L'École Marchutz

The Lovemaking of Art

Marchutz Fellow

During a discussion with the class, Alan Roberts, Director of the Marchutz School, read a piece by Rembrandt on drawing. He began reading one particular sentence, "One must leave the paper the power to act by itself in order to give birth...” and then stopped suddenly. "Woah, wait a minute...I thought we were drawing, now we’re giving birth?!"

I thought about it for a moment, and it made perfect sense to me. The art we make is a result of an intercourse between the artist’s vision and the motif.

One of the first lessons we learn at Marchutz is that our art is not meant to be an exact illustration of the motif. It is common for students to struggle with this notion in the beginning. They arrive thinking that every finger and toe of the model they are drawing needs to be placed on the page exactly how it is in space. Instead we encourage them to look for “essential relationships,” some sort of visual drama, tension, or theme that unites the entire form of the model’s body. 

Finding those “essential relationships” is a process that has the artist’s senses intimately interacting with various elements of the motif such as light, color, and volume. Students are encouraged to spend lots of time looking at a motif. They are encouraged to devote attention to its every part, closely following every brushstroke contour, color, and value without forgetting the entire motif as a whole. With patience and commitment, the motif, as if by seduction, will begin to reveal more of its true, innermost nature.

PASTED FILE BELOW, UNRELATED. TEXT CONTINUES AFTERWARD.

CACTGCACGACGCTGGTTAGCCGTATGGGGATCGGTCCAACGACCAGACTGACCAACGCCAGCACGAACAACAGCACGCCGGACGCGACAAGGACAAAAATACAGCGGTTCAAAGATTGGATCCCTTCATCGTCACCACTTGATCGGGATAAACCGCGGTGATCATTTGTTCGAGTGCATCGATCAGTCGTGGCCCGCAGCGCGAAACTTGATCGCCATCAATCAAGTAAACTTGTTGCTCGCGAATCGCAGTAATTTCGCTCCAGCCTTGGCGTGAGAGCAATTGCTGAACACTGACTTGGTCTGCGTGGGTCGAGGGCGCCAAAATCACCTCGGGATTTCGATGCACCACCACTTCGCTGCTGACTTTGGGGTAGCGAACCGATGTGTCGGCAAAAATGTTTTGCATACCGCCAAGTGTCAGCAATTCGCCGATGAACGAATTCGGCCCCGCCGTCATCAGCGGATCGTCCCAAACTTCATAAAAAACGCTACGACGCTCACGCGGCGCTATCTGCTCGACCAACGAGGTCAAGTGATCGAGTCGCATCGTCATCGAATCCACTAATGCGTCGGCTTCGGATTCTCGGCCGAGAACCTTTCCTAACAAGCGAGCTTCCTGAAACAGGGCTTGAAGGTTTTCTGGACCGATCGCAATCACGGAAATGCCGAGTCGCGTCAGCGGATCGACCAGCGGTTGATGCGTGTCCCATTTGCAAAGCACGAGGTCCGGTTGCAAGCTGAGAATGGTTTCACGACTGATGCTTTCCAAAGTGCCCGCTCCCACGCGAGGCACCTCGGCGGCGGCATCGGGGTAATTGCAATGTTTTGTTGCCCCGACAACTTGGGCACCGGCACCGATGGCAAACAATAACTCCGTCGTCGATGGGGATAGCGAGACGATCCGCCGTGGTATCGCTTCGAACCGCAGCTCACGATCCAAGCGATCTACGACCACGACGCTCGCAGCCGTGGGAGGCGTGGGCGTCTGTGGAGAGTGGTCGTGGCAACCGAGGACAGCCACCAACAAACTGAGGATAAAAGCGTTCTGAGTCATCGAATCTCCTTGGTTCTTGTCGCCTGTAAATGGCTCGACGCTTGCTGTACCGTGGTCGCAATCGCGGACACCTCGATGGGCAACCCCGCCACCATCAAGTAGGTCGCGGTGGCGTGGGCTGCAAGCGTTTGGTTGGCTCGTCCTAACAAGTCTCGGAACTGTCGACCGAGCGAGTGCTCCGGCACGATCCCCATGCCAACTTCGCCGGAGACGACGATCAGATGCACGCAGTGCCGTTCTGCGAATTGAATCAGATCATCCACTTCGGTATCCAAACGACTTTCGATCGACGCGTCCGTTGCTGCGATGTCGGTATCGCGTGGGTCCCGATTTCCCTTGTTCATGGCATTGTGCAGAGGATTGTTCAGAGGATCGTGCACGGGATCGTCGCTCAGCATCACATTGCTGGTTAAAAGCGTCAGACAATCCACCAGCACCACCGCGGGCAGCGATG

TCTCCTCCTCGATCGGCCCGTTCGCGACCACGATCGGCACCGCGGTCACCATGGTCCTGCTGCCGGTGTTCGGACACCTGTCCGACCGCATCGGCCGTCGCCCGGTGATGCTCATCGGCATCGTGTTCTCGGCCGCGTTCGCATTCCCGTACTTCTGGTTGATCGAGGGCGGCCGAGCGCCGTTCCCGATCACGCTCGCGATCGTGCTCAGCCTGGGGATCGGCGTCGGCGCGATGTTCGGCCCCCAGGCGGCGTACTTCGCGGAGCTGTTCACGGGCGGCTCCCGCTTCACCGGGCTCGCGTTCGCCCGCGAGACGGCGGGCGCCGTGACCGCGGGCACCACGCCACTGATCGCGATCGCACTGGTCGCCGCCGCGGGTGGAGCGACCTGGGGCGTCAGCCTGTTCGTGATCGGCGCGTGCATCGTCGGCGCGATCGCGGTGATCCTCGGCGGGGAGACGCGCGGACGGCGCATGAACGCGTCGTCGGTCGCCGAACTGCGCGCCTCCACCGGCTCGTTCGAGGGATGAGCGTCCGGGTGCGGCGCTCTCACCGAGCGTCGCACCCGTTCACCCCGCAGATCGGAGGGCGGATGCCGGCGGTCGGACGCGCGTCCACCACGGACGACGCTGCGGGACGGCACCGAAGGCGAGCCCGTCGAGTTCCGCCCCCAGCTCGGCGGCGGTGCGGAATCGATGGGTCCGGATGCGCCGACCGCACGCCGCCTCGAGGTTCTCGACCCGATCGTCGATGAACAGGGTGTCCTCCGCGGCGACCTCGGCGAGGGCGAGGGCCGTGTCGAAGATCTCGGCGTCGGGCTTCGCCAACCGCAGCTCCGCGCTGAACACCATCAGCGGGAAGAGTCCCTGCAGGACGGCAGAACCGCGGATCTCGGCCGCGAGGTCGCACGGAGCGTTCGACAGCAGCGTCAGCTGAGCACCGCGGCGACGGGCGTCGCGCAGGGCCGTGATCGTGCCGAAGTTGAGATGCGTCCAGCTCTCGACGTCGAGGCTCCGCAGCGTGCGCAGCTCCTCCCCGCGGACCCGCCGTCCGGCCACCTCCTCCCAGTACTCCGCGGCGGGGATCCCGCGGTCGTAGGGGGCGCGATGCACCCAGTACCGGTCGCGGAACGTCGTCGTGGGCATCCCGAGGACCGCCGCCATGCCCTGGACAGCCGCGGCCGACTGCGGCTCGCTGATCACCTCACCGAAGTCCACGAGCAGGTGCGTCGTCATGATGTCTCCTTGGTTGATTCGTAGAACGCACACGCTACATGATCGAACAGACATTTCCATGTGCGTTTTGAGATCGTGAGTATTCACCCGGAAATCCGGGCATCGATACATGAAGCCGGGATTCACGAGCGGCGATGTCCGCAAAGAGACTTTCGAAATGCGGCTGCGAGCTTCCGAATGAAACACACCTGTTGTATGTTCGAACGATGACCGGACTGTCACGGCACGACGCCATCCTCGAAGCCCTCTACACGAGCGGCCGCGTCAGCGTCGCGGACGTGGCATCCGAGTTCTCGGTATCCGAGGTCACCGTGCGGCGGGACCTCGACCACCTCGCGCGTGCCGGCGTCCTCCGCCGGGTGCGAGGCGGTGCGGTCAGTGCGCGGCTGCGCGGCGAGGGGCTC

Nineteenth-century French novelist Honoré de Balzac mentions this artistic process of seduction in his short story, “The Unknown Masterpiece.” Toward the beginning, master painter Frenhofer explains to another artist, “You don’t delve deeply enough into the intimacies of form. You don’t pursue them with sufficient love and perseverance in all their disguises and evasions...The victorious painter is never deceived by all those subterfuges, he perseveres until nature’s forced to show herself stark naked.” In addition to the theme of love and an erotic portrayal of nature “showing herself stark naked,” his use of phrases like “disguises and evasions” and “deceived by...subterfuges” suggest the initial barriers a suitor might face in the act of seduction. 

Furthermore, a word I frequently find myself using when assessing a motif and before painting is "conceive." I ask myself, "how am I going to conceive the leaves on the trees?" or “how am I going to conceive the wrinkles in her blouse?" I’m not literally deciding from an array of stroke styles which would be the most appropriate to paint leaves, but rather performing a more subconscious search within myself for the art that I am about to create and how my artistic intuition is processing and developing it. Kind of like a self-administered pregnancy test...kind of.

Given these notions of attentive love, seduction, and conception, it is not entirely astonishing that Rembrandt used the word “birth” to describe creating a work of art. Lovemaking and painting share similar elements as processes and both result in the miracle of creation. 

-Nick Velleman, Alumni Fellow